And your point is? That the 1600's in the Connecticut area was one of the early areas to be settled?
Your comment needs to provide more context.
fwiw, here's the article that contains your quote. Why didn't you cite the article and the URL?
...Setting Context: the National Abolition Movement
William Lloyd Garrison, with others formed the American Anti-Slavery Society (the Society) in 1833. It advocated for the abolition of slavery within the United States. Notable members frequent speakers included former slaves Frederick Douglass and William Wells Brown.
In 1840 the Society split. One faction, led by Garrison, advocated for the dissolution of the Federal government. It believed that the Constitution was a flawed document that supported slavery, and the only option was to create a new nation. It was suspicious of religion, and supported having women in leadership roles. Garrison's opponents thought he was too radical. Opponents formed two new organizations - the Liberty Party and the American and Foreign Anti-Slavery Society.
Founders of the Liberty Party advocated for political involvement. They believed that electing abolitionists to office could end slavery. The party put forth one Presidential candidate, James Birney, in both 1840 and 1844. He was unsuccessful in both races.
The American and Foreign Anti-Slavery Society (AFASS) promoted religion in abolitionism. They thought that religious teachings, not political activism, would create a moral epiphany. AFASS didn't give women the right to vote in proceedings or hold positions.
Black abolitionists were often kept on the margins of the movement they had sustained and promoted. Increasingly, free blacks had their own meetings and read African American newspapers. These included Samuel Cornish's Colored American and Frederick Douglass's abolitionist weekly North Star.
Connecticut: A History of Slavery and Abolitionism
Slavery in Connecticut dated back to the mid-1600s. By the American Revolution, Connecticut had more enslaved Africans than any other state in New England. In 1784 it passed an act of Gradual Abolition. It stated that those children born into slavery after March 1, 1784 would be freed by the time they turned 25. As a result, slavery in Connecticut was practiced until 1848.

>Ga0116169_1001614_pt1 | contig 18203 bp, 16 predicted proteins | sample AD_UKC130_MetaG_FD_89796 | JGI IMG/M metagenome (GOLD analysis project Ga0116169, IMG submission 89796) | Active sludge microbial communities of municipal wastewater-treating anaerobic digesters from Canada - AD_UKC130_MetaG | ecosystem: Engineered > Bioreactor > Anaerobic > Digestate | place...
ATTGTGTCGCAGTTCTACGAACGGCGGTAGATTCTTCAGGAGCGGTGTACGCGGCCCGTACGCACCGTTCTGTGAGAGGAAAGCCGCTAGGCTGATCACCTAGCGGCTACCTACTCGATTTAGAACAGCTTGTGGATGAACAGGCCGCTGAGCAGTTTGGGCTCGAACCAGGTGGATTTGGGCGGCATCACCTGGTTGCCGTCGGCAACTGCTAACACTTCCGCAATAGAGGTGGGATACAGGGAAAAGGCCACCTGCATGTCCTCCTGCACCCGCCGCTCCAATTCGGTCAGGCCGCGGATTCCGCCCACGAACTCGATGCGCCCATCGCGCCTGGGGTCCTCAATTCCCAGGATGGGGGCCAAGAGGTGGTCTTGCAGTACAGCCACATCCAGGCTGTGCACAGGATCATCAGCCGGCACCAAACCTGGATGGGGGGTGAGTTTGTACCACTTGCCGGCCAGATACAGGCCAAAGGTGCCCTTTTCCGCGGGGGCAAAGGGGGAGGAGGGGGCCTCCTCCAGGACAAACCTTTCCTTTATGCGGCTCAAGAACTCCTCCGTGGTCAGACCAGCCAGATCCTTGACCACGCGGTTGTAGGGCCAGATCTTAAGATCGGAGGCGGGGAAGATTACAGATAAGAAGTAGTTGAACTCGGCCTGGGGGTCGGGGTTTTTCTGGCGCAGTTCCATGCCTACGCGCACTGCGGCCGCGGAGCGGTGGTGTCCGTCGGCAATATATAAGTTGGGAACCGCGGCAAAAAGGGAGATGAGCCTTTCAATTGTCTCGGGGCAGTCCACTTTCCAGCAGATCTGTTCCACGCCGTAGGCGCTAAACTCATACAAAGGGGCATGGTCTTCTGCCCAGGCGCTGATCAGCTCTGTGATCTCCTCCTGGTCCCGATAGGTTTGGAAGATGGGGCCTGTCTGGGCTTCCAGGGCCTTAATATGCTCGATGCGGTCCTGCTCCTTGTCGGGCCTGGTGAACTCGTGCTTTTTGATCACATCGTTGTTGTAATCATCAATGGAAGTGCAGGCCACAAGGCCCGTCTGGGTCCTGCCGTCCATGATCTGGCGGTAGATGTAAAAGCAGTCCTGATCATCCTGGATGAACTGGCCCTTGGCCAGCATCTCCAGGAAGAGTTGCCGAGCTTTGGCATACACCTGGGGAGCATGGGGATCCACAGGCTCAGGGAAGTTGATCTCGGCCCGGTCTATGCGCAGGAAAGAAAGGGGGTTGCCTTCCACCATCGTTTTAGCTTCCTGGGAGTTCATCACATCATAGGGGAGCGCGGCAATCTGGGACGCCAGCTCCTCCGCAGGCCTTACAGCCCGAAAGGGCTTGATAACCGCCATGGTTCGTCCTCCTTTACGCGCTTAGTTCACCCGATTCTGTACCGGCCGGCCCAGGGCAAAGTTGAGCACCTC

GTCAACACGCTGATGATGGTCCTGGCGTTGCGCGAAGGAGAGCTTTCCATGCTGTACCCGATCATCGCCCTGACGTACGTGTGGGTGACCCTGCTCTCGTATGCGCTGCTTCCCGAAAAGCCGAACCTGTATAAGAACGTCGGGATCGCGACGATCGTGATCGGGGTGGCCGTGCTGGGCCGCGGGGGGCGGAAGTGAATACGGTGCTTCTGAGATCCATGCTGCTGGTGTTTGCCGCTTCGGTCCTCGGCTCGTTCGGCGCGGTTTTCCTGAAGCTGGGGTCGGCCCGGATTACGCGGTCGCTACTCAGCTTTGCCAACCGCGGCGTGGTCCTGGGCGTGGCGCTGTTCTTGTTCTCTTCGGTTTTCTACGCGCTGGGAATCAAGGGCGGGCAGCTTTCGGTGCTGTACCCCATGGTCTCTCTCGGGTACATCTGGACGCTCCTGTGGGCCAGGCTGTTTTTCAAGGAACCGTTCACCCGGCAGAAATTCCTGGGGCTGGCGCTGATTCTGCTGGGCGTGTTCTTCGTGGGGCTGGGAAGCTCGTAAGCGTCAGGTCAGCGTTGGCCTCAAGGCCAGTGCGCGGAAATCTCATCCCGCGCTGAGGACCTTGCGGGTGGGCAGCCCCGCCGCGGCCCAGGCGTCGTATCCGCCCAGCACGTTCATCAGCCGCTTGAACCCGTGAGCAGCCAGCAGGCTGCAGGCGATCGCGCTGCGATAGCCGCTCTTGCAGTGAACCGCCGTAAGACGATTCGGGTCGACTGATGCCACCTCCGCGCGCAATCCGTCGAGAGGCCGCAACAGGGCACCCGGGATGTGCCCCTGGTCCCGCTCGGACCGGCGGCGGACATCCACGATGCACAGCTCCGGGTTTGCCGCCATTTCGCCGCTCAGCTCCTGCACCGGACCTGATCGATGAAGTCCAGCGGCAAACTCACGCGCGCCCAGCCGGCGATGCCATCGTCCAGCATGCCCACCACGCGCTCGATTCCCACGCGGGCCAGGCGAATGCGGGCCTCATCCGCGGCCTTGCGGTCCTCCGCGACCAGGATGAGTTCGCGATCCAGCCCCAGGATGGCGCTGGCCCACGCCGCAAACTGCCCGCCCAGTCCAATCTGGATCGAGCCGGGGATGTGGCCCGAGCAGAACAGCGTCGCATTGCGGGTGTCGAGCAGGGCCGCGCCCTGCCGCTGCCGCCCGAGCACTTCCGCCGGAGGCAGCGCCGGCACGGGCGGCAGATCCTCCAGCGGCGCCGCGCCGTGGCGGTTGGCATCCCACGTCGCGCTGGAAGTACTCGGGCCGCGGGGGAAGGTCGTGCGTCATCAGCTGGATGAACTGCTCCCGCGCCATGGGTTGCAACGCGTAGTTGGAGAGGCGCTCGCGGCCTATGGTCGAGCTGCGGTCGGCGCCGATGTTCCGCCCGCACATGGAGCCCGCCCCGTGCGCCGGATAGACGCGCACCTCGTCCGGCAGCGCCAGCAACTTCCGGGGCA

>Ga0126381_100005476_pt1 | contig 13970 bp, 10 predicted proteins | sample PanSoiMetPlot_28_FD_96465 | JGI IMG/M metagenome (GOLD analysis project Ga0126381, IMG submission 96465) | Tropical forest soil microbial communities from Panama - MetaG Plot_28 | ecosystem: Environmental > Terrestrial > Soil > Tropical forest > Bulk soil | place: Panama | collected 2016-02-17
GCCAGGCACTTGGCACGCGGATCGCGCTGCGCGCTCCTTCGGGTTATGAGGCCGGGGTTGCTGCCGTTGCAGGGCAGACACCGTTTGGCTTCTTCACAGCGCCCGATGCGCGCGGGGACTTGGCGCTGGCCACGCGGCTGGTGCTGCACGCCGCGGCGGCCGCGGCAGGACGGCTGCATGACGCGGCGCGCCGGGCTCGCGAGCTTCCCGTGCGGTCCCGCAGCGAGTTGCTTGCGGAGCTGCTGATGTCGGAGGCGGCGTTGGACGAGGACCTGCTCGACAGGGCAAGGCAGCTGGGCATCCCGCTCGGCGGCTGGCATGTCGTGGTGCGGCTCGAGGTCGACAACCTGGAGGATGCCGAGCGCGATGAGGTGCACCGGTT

In 1833, Prudence Crandall opened a school for "young misses of color" in Canterbury, Connecticut. The townspeople protested and harassed Crandall and her students. She resisted and kept her school open. In 1834, Connecticut's General Assembly passed what came to be known as the Black Law. The Black Law restricted African Americans from coming into Connecticut to get an education and prohibited anyone from opening a school to educate African Americans from outside the state without getting a town's permission. This law, in effect, expelled those attending Crandall's school and closed it down. The Prudence Crandall trial and the establishment of the Connecticut Black Law of 1834 were huge setbacks for the abolitionist movement in the state.
The Connecticut Anti-Slavery Society was founded in 1838. By 1839, Connecticut abolitionism found itself at a crossroads. After several disheartening legal defeats like the Crandall case, Connecticut abolitionists were in search of a new cause to bring slavery to the public's eye. Abolitionists embraced the publicity given to the Amistad captives' plight as a means to publicize and reinvigorate their cause....